With just over four months left until the end of the year, and fall approaching, I am just 34 books shy of my 104-book goal for 2016. That seems eminently doable. Particularly since I have cut way back on my Twitter, Facebook, and any other media that purports to show me news. I just want to wake up to good news on November 9th.
It’s been awhile since I posted mini-reviews in the order of how much I liked them. Today, I start with the best first and the worst last. And when I say best and worst what I really mean is how much I liked them. I rarely vouch for literary merit.
The Light of Day by Eric Ambler
Not only am I am big fan of Ambler, but this one is definitely one of my favorites, and it was the perfect thing to read on a lazy day on our recent trip to Maine. A petty thief in Athens gets caught up in high stakes international tomfoolery that takes him to Istanbul. All the Ambler hallmarks I love. I need to come up with a better way of describing this kind of thriller. Pre-computer, analog, Interpol, international borders, pieces of paper, time tables, pre-globalization, all that kind of stuff. I think this one is meant to be a bit comical, which it is, but not so much that you can’t easily ignore it. Also the basis for the film Topkapi, which I must rent.
The Rainbow and the Rose by Nevil Shute
Highly possible this one is tied for first with the Ambler–they definitely share much of the analog, vintage world that I seem to crave more and more, but Ambler is clearly a much better writer. Sorry Nevil. I still love your books to bits. A 1950s story of a daring rescue mission to a remote area of Tasmania. But really the bulk of the novel is the story of the pilot being rescued and his life in England between the world wars. As usual with Shute, I love that his characters are can do, competent, smart people who always do the right thing. And instead of lots of tomato juice (like in In the Wet), this one seemed to have lots of cold milk. That’s good stuff.
A Moveable Feast by Ernest Hemingway
I sometimes bristle at how fashionable it is to disparage Hemingway’s writing style and testosterone laced personality. Well, A Moveable Feast gives the haters all the ammunition they need. Lots of very short sentences and he-man attitude. I did, however, thoroughly enjoy it and particularly liked the road trip he took with F. Scott Fitzgerald. Either Hemingway defamed Fitzgerald’s character or Fitzgerald was a whiny bitch. Perhaps both.
The Road to Little Dribbling by Bill Bryson
Normally I’m a big fan of Bryson and I liked much about this book. But overall I felt like Bryson might have crossed over from lighthearted irascibility to cranky old man. Dribbling is a sequel of sorts to Bryson’s earlier take on Britain in Notes From a Small Island which I really liked when I read it a million years ago. I found not much new or fresh in Dribbling and found some of his cranky humor to feel just cranky and not particularly original. Where Bryson does shine is in pointing out that with so much money flying around these days do we really need to reduce our physical world to the cheapest, ugliest options available.
Leap Year by Peter Cameron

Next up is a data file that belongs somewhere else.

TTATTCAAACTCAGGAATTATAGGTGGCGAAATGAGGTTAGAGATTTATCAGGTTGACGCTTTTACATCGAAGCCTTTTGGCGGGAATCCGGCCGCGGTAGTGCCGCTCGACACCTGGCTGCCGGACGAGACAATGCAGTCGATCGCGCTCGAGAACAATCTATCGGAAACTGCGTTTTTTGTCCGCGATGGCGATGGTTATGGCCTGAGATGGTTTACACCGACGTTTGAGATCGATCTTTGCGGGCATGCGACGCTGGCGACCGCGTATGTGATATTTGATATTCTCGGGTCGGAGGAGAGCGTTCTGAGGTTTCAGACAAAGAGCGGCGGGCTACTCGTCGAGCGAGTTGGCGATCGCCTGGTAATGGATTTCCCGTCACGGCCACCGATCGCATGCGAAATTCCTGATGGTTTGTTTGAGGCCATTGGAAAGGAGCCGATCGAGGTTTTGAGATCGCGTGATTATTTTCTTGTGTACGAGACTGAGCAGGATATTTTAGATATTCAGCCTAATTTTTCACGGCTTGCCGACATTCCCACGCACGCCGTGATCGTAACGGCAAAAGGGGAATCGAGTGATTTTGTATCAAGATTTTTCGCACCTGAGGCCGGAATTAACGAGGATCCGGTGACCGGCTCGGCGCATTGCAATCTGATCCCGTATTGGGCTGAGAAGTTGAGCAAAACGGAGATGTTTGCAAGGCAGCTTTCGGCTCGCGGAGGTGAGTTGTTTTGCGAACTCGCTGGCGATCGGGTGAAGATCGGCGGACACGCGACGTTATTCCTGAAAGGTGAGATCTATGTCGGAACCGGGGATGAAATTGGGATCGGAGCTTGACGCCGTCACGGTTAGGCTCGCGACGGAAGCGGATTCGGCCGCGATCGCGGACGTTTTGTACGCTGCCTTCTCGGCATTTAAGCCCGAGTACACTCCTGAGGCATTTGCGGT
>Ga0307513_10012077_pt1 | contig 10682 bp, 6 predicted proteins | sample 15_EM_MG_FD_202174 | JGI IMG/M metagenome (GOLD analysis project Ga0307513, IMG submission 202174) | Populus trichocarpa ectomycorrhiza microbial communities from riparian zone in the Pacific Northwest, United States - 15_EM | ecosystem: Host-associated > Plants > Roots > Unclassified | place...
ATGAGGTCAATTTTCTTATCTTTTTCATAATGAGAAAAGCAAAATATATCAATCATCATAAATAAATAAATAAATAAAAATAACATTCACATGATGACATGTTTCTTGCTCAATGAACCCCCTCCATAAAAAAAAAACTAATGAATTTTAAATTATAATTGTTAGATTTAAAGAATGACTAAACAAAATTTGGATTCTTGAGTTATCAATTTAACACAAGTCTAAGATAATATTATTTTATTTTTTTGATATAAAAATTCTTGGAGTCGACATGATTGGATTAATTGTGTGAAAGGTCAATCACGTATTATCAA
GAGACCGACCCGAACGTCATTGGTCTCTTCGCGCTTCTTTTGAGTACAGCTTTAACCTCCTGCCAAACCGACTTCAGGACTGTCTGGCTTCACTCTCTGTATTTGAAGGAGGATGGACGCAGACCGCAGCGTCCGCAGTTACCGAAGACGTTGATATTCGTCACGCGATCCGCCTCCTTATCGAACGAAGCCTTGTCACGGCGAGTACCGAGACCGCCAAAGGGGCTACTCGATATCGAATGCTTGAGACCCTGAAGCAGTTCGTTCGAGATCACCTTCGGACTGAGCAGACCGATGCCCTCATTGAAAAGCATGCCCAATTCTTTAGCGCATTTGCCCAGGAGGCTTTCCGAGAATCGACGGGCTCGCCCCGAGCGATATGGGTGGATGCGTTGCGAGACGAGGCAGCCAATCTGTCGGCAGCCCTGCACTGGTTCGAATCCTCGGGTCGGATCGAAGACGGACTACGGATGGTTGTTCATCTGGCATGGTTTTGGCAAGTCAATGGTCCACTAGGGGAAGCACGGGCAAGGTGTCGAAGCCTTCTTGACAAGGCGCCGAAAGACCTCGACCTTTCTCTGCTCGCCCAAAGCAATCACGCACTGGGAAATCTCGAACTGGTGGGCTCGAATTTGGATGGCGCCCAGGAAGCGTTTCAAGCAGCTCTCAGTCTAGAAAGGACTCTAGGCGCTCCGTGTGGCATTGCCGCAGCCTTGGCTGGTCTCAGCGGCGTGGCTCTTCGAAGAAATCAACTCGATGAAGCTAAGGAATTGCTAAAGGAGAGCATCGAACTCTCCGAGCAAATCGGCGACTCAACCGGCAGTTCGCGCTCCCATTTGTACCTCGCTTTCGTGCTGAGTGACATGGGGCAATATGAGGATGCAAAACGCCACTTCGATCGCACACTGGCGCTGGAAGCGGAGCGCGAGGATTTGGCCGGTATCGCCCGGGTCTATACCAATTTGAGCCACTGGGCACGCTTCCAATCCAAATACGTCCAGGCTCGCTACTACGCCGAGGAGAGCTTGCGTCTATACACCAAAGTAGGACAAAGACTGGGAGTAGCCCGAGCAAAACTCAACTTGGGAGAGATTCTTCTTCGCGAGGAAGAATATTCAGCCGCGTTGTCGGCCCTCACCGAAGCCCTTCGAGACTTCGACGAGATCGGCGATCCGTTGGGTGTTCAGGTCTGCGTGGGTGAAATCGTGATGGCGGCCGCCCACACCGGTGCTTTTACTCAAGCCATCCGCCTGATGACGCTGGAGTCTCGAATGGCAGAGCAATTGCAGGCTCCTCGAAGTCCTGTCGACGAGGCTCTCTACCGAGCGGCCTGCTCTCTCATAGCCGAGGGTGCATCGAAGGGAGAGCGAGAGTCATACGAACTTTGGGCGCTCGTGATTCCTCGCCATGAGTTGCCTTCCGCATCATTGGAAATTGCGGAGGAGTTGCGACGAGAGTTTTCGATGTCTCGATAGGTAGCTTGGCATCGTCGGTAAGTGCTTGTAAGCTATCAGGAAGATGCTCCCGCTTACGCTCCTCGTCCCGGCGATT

You know that I am a HUGE fan of Peter Cameron’s most recent novel Coral Glynn. I think it is extremely well-written, well-plotted, and well-paced. I was also a big fan of his novel Andorra. And to a lesser degree I also liked his novel The Weekend. But Leap Year? It felt dated and much, much less accomplished or even interesting. Based on the four Cameron novels I have read, I think he is a writer who has gotten better with practice. Leap Year was published in 1990 and his first novel. The Weekend was five years later and was markedly better. Andorra was another two years after that and was two years better than The Weekend. Published in 2012 Coral Glynn was 15 years after that and easily 15 years better. If my theory holds, the two books published between Andorra and Coral Glynn should be pretty darn good. Here’s hoping.
The Trouble with Goats and Sheep by Joanna Cannon
Sigh. Unfortunately, I think this is another case of the emperor having no clothes. Or at least clothes she does have are insipid and one-dimensional. After a while I began speed reading just to get to the end.
Have to agree about the Bryson. I usually adore his books (his self-narrated audiobooks are terrific) and as a serious Anglophile, I love his non-native’s take on life in the UK, but something was missing here. A few good stories and i still agree with much of his take on modern life, but the optimism and charm of the past seemed to be missing. I was a bit disappointed.
I’ve only read one Ambler but I loved it. This one comes with many recommendations so I really shall look out for it!
I’m definitely in the minority as everyone I know has been disappointed in Bryson’s latest book, and many have commented on his crankiness. All of his books have cranky bits but I find those parts minor annoyances at worse and humorous at best. The only Bryson I didn’t like at all was The Life and Times of the Thunderbolt Kid. I thought The Road to Little Dribbling was informative and enjoyable. As one who would love to take a long slow trip around Great Britain, it doesn’t get any better than this.
I also am a fan of A Moveable Feast.
Sbrydons first books on the British way of life were fresh and allowed us Britd to indulge in something we are darn good at (maybe not as good as winning Olympic medals but close) which his not to take ourselves too seriously. As time goes on I wonder that his freshness is tamed because he is too familiar with the way of life?
Oops spelling not good today. I of course meant Bryson